Implementations must randomly generate one-time values, such as the k value when generating a ECDSA signature. In addition, the generation of public/private key pairs relies on random numbers. The use of inadequate pseudo-random number generators (PRNGs) to generate such cryptographic values can result in little or no security. The generation of quality random numbers is difficult. [RFC4086] offers important guidance in this area, and [SP800-90A] series provide acceptable PRNGs.

Implementers should be aware that cryptographic algorithms may become weaker with time. As new cryptanalysis techniques are developed and computing power increases, the work factor or time required to break a particular cryptographic algorithm may decrease. Therefore, cryptographic algorithm implementations should be modular allowing new algorithms to be readily inserted. That is, implementers should be prepared to regularly update the set of algorithms in their implementations.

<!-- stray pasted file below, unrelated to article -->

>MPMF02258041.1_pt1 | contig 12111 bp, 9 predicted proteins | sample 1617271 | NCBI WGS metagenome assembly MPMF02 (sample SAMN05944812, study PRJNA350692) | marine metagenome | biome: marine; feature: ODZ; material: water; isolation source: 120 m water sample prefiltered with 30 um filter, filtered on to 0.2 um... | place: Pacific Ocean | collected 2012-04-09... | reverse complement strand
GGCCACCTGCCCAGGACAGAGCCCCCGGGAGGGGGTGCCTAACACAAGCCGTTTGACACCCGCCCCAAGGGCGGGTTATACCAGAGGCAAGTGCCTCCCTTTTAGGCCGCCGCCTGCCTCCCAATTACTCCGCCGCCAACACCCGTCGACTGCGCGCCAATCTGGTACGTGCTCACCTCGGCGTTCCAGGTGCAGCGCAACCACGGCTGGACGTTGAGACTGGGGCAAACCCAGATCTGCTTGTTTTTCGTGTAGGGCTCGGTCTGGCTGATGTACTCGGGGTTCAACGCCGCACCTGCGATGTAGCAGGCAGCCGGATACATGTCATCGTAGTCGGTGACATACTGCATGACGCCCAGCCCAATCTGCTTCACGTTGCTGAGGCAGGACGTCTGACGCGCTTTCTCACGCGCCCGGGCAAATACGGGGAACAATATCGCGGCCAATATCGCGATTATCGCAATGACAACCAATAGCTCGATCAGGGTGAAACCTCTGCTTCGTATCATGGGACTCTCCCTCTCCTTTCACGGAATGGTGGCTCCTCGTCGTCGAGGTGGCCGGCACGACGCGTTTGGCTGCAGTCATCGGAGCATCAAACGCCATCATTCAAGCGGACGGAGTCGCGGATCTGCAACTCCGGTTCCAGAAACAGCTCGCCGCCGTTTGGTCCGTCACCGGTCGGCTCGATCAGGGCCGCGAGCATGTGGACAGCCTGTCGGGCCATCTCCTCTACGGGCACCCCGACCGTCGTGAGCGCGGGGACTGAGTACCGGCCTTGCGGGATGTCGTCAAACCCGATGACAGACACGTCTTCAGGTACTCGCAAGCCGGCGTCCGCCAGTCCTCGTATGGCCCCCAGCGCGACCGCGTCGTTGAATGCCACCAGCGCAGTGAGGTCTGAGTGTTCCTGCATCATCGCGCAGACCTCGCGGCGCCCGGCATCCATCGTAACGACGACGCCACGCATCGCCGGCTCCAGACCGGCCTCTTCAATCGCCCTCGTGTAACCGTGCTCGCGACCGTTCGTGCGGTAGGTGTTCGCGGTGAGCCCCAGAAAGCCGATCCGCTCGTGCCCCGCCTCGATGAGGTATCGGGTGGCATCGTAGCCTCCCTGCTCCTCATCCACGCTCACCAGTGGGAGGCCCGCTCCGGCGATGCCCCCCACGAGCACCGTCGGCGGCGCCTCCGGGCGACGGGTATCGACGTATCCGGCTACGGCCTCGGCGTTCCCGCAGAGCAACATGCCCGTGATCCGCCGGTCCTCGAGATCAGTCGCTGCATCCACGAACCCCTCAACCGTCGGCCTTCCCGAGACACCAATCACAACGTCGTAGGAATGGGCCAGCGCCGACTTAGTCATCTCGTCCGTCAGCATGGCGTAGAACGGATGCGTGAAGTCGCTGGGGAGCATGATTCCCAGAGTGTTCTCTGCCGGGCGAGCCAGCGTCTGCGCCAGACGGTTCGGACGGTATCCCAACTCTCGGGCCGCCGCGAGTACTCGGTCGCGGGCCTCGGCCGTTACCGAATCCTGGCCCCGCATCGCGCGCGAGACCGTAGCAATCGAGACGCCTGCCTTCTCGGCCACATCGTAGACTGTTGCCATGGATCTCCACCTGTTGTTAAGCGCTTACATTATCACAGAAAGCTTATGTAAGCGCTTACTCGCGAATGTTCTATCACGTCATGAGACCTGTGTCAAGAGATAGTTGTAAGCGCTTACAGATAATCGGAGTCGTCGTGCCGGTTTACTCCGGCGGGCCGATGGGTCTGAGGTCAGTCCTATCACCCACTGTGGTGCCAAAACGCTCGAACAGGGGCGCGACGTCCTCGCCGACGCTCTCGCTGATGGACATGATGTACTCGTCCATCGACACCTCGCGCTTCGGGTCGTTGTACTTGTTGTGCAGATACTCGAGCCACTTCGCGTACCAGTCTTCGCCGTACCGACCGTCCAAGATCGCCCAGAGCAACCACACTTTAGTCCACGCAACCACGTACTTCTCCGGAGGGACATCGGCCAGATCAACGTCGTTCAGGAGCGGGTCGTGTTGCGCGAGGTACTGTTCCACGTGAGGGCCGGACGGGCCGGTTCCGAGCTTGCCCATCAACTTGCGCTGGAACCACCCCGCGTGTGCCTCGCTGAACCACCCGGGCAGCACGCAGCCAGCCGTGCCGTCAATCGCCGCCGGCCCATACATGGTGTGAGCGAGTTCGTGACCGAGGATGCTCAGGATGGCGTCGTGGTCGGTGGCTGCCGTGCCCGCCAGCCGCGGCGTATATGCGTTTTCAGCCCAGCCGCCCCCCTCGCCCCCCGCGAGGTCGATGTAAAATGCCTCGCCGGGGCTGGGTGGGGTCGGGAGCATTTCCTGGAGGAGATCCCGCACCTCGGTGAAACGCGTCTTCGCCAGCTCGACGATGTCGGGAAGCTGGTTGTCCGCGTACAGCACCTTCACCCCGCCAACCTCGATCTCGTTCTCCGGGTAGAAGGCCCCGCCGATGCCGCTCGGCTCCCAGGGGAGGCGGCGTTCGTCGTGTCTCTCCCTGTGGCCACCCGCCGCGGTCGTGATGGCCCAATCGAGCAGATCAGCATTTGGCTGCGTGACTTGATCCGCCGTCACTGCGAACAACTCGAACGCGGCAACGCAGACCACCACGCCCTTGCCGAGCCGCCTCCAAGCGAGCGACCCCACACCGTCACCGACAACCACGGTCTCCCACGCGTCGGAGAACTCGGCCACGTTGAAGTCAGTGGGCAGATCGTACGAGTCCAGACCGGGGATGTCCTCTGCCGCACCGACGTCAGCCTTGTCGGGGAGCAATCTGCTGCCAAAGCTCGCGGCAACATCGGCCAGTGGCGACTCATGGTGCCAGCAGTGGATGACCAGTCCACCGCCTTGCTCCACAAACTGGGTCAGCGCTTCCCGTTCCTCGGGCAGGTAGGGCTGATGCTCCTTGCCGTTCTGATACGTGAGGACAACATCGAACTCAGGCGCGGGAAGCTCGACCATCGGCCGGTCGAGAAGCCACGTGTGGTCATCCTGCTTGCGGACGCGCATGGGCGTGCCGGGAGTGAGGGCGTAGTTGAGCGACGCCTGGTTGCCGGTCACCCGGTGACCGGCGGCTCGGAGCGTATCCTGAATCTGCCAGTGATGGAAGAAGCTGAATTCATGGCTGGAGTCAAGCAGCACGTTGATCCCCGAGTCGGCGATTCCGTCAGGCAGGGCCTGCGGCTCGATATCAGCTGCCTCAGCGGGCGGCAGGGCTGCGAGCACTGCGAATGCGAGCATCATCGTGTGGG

We would like to thank Sean Turner for his valuable contributions to this document.

[RFC3279] |
Bassham, L., Polk, W. and R. Housley, "Algorithms and Identifiers for the Internet X.509 Public Key Infrastructure Certificate and Certificate Revocation List (CRL) Profile", RFC 3279, DOI 10.17487/RFC3279, April 2002. |

[RFC4086] |
Eastlake 3rd, D., Schiller, J. and S. Crocker, "Randomness Requirements for Security", BCP 106, RFC 4086, DOI 10.17487/RFC4086, June 2005. |

[SEC1] |
Standards for Efficient Cryptography Group, "SEC 1: Elliptic Curve Cryptography", May 2009. |

[SP800-90A] |
National Institute of Standards and Technology, "Recommendation for Random Number Generation Using Deterministic Random Bit Generators. NIST SP 800-90A", June 2015. |

[X9.62] |
American National Standard for Financial Services (ANSI), "X9.62-2005 Public Key Cryptography for the Financial Services Industry: The Elliptic Curve Digital Signature Standard (ECDSA)", November 2005. |

[ EDNOTE: More here. ]

Quynh Dang
NIST
100 Bureau Drive, Stop 8930
Gaithersburg,
MD
20899-8930
USA
EMail: quynh.dang@nist.gov